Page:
The hung parliament ushered in by Thursday’s general election could result in more money for the NHS and increased funding for non-controversial health and care initiatives, the head of healthcare research at polling company ComRes has suggested.
Increased scrutiny, the critical need for robust evidence for change and the NHS becoming more of a political battleground are also likely outcomes of the snap election.
Speaking at an event for NHS Confederation associates at Confed17, ComRes’ Rachel Skevington Britton explained that the NHS emerged as a top voter priority – edging over Brexit – which could place it in a strong position for additional funding.
Such a move would provide an ‘easy win’ for a weakened government, she said.
She added that the new government is likely to leave controversial issues to one side, favouring quick wins and potentially leaving difficult decisions on health and social care to the next parliament.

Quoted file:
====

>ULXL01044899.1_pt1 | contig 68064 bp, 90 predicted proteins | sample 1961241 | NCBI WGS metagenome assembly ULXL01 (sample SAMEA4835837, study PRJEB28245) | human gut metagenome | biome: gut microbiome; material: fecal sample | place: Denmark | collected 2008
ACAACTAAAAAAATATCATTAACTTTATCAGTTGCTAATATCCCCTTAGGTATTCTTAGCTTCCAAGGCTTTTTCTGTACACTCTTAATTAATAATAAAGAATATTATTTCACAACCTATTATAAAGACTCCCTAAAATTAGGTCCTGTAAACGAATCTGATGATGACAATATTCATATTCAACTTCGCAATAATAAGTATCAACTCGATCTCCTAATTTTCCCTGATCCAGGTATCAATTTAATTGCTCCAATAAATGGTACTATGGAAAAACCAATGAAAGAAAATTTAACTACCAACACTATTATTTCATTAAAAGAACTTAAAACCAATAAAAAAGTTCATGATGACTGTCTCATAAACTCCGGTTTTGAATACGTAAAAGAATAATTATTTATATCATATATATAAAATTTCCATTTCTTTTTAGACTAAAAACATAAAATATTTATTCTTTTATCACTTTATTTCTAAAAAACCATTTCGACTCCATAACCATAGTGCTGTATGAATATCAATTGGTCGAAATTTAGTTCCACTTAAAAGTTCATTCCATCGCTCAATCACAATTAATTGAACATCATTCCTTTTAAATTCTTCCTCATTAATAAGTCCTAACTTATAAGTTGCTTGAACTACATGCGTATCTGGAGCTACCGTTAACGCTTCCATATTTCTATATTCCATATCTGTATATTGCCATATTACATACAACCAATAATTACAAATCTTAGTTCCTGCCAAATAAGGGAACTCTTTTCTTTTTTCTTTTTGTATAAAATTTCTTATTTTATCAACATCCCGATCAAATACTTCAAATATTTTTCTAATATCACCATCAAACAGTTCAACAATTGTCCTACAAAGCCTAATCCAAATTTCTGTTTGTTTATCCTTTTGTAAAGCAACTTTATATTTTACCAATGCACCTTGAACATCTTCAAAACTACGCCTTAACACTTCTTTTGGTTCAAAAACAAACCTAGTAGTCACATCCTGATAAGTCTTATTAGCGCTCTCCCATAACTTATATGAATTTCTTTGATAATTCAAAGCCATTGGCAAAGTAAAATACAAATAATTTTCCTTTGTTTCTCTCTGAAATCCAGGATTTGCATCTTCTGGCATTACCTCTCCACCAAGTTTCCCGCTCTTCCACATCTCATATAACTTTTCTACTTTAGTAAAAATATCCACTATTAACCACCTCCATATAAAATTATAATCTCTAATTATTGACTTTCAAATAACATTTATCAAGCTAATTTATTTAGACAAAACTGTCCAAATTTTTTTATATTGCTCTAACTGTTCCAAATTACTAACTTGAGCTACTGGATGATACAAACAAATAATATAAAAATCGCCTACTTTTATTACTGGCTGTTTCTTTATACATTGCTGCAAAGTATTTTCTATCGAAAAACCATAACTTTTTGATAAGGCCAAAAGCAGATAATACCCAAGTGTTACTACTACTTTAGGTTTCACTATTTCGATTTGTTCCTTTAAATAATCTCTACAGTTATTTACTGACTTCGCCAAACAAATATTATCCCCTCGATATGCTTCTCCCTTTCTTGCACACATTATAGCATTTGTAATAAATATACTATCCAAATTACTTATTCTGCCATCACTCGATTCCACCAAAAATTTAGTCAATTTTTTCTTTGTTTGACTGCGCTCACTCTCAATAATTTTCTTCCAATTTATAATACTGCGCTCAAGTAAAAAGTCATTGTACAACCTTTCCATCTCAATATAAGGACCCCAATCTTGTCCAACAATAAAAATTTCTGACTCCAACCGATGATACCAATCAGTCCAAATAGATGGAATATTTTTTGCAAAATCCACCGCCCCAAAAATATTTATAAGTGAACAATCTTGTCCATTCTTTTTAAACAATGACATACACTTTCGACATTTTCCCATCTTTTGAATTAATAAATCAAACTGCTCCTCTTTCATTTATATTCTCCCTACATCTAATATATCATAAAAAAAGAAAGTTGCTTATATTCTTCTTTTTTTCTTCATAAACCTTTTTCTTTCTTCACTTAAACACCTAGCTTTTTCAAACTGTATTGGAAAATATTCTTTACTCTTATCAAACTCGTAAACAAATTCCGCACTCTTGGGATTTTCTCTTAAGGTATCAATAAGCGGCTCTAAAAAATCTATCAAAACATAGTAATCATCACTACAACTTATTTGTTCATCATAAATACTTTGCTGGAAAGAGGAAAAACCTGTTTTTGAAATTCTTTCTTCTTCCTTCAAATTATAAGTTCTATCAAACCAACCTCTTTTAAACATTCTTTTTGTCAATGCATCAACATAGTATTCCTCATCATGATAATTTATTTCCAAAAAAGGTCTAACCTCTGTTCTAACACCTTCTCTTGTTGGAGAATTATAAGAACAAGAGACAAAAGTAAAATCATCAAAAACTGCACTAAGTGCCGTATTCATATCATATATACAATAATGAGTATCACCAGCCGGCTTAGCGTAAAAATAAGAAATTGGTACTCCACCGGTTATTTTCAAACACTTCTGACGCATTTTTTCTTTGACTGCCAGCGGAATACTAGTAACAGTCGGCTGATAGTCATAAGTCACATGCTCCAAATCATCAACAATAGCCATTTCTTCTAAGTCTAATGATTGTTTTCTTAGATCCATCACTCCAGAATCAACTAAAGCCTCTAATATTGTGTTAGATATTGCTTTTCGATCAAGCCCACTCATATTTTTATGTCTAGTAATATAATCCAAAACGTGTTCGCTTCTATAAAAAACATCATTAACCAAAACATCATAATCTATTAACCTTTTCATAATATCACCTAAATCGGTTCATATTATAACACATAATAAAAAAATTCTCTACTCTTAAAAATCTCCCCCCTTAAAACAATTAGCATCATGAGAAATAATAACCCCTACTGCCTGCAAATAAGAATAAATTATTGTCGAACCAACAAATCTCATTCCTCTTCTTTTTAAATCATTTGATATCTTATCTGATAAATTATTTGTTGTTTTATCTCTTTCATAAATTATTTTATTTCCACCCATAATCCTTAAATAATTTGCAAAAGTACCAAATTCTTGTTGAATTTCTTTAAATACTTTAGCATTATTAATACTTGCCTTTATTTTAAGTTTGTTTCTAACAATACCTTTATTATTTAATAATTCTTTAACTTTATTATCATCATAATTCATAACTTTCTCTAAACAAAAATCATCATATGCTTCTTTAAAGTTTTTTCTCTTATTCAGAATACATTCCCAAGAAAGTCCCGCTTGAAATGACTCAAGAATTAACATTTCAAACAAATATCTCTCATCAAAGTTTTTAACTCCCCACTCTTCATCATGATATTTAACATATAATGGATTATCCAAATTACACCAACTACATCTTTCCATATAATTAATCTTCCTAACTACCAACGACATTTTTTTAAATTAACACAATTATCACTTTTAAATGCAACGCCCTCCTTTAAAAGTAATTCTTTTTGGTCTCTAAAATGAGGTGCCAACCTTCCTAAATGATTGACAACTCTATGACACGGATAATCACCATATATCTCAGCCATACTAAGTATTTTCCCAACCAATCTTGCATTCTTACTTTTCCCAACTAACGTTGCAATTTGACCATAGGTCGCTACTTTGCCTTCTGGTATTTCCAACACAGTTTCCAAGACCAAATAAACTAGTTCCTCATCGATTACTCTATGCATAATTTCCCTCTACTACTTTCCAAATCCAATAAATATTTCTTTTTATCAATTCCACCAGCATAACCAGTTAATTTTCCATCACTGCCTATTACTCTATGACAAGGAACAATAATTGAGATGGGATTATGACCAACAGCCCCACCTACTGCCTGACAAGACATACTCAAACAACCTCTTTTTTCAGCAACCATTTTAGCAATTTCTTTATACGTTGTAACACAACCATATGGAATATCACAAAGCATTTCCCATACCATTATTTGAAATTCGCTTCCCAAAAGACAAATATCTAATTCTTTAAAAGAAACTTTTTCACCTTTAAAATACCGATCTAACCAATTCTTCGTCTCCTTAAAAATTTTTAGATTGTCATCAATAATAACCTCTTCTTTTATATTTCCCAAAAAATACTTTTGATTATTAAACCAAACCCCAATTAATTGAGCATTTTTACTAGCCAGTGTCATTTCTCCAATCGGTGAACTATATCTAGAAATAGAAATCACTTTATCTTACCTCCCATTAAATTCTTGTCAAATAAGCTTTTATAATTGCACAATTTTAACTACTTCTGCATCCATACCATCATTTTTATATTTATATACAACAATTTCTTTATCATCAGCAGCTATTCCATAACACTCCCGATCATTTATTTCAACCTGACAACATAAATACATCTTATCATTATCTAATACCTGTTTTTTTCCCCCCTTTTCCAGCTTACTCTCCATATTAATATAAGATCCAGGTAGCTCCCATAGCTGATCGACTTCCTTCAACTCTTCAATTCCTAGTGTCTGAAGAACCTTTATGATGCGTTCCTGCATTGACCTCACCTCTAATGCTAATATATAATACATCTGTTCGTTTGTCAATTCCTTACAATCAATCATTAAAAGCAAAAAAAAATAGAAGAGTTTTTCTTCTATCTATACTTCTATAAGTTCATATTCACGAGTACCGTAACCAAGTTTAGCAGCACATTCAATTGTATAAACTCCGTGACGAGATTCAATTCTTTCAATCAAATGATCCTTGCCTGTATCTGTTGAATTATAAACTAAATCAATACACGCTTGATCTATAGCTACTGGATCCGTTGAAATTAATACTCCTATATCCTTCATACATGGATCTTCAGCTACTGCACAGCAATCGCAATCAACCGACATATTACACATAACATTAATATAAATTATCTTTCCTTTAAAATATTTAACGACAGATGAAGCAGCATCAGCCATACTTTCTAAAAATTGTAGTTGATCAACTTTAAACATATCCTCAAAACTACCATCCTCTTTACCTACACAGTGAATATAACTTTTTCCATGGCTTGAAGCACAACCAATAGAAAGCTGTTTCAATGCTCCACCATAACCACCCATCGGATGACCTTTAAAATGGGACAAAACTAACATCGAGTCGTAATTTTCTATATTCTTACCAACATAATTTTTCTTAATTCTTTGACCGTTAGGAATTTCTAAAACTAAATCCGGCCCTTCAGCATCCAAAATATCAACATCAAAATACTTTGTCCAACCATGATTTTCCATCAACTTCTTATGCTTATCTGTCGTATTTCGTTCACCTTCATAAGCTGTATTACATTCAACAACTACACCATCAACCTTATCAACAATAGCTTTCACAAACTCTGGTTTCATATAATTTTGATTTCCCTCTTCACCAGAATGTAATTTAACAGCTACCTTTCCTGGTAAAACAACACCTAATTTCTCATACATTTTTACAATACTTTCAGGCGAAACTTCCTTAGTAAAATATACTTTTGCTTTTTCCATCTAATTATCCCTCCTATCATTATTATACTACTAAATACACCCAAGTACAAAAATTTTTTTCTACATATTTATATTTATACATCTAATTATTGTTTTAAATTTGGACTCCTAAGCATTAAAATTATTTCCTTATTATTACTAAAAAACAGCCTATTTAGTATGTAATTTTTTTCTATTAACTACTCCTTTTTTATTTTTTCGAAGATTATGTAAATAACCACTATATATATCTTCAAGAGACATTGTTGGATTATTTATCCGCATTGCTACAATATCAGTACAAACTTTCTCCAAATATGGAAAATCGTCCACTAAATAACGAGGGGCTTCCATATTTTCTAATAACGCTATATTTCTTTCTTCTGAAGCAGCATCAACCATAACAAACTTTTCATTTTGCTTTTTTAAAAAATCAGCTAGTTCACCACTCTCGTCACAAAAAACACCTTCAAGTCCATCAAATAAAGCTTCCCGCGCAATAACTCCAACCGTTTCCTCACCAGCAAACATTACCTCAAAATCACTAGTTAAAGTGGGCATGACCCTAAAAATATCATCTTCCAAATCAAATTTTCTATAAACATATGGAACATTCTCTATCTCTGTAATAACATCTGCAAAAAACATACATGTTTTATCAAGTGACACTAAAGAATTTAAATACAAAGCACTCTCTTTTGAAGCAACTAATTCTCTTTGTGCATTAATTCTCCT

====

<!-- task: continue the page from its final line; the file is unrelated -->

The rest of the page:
Delivering a presentation on what the election outcome means for the UK and NHS, Rachel cautioned that it is too soon to make firm predictions, providing the audience of senior leaders with her initial thoughts.
'Off the table'
But she suggested that the majority of the Conservative Party’s manifesto pledges could now be off the table, with the ‘Dementia tax’ one of the first issues to go.
There is a chance the party may ‘steer clear’ of the social care funding issue altogether, she added.
Providing up-to-the-minute analysis of what the election result means for the NHS, Rachel said the Democratic Unionist Party is unlikely to have much sway on health policy in England, given that health is a devolved issue.